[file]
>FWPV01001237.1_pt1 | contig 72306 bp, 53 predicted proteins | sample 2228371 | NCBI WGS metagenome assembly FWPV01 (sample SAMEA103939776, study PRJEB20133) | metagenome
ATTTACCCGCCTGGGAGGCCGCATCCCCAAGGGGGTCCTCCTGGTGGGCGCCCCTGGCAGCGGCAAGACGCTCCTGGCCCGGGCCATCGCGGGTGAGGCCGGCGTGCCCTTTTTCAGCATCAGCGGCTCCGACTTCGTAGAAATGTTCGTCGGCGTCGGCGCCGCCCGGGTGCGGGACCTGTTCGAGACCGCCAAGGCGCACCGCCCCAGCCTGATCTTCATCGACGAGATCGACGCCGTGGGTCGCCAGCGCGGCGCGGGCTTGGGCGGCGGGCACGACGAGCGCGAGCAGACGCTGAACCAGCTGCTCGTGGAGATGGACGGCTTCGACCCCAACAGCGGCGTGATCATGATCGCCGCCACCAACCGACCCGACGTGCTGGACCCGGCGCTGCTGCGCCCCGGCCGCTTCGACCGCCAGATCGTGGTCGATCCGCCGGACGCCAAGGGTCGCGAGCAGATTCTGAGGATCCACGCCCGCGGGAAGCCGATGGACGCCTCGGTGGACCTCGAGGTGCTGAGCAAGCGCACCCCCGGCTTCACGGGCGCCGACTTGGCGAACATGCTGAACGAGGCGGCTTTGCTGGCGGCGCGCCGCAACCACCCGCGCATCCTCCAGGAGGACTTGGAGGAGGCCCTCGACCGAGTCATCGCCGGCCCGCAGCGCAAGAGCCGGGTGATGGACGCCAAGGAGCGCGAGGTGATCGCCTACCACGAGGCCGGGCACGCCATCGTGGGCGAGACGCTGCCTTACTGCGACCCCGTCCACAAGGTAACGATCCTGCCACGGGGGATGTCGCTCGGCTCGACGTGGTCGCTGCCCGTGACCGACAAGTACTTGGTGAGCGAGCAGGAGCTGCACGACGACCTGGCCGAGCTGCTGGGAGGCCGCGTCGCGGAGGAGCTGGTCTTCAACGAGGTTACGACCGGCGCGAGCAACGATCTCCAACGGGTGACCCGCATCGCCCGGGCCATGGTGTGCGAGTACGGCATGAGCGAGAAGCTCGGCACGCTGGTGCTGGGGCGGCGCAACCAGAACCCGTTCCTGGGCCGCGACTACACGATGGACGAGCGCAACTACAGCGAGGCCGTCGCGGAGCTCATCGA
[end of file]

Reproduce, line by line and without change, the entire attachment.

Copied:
>FWPV01001237.1_pt1 | contig 72306 bp, 53 predicted proteins | sample 2228371 | NCBI WGS metagenome assembly FWPV01 (sample SAMEA103939776, study PRJEB20133) | metagenome
ATTTACCCGCCTGGGAGGCCGCATCCCCAAGGGGGTCCTCCTGGTGGGCGCCCCTGGCAGCGGCAAGACGCTCCTGGCCCGGGCCATCGCGGGTGAGGCCGGCGTGCCCTTTTTCAGCATCAGCGGCTCCGACTTCGTAGAAATGTTCGTCGGCGTCGGCGCCGCCCGGGTGCGGGACCTGTTCGAGACCGCCAAGGCGCACCGCCCCAGCCTGATCTTCATCGACGAGATCGACGCCGTGGGTCGCCAGCGCGGCGCGGGCTTGGGCGGCGGGCACGACGAGCGCGAGCAGACGCTGAACCAGCTGCTCGTGGAGATGGACGGCTTCGACCCCAACAGCGGCGTGATCATGATCGCCGCCACCAACCGACCCGACGTGCTGGACCCGGCGCTGCTGCGCCCCGGCCGCTTCGACCGCCAGATCGTGGTCGATCCGCCGGACGCCAAGGGTCGCGAGCAGATTCTGAGGATCCACGCCCGCGGGAAGCCGATGGACGCCTCGGTGGACCTCGAGGTGCTGAGCAAGCGCACCCCCGGCTTCACGGGCGCCGACTTGGCGAACATGCTGAACGAGGCGGCTTTGCTGGCGGCGCGCCGCAACCACCCGCGCATCCTCCAGGAGGACTTGGAGGAGGCCCTCGACCGAGTCATCGCCGGCCCGCAGCGCAAGAGCCGGGTGATGGACGCCAAGGAGCGCGAGGTGATCGCCTACCACGAGGCCGGGCACGCCATCGTGGGCGAGACGCTGCCTTACTGCGACCCCGTCCACAAGGTAACGATCCTGCCACGGGGGATGTCGCTCGGCTCGACGTGGTCGCTGCCCGTGACCGACAAGTACTTGGTGAGCGAGCAGGAGCTGCACGACGACCTGGCCGAGCTGCTGGGAGGCCGCGTCGCGGAGGAGCTGGTCTTCAACGAGGTTACGACCGGCGCGAGCAACGATCTCCAACGGGTGACCCGCATCGCCCGGGCCATGGTGTGCGAGTACGGCATGAGCGAGAAGCTCGGCACGCTGGTGCTGGGGCGGCGCAACCAGAACCCGTTCCTGGGCCGCGACTACACGATGGACGAGCGCAACTACAGCGAGGCCGTCGCGGAGCTCATCGA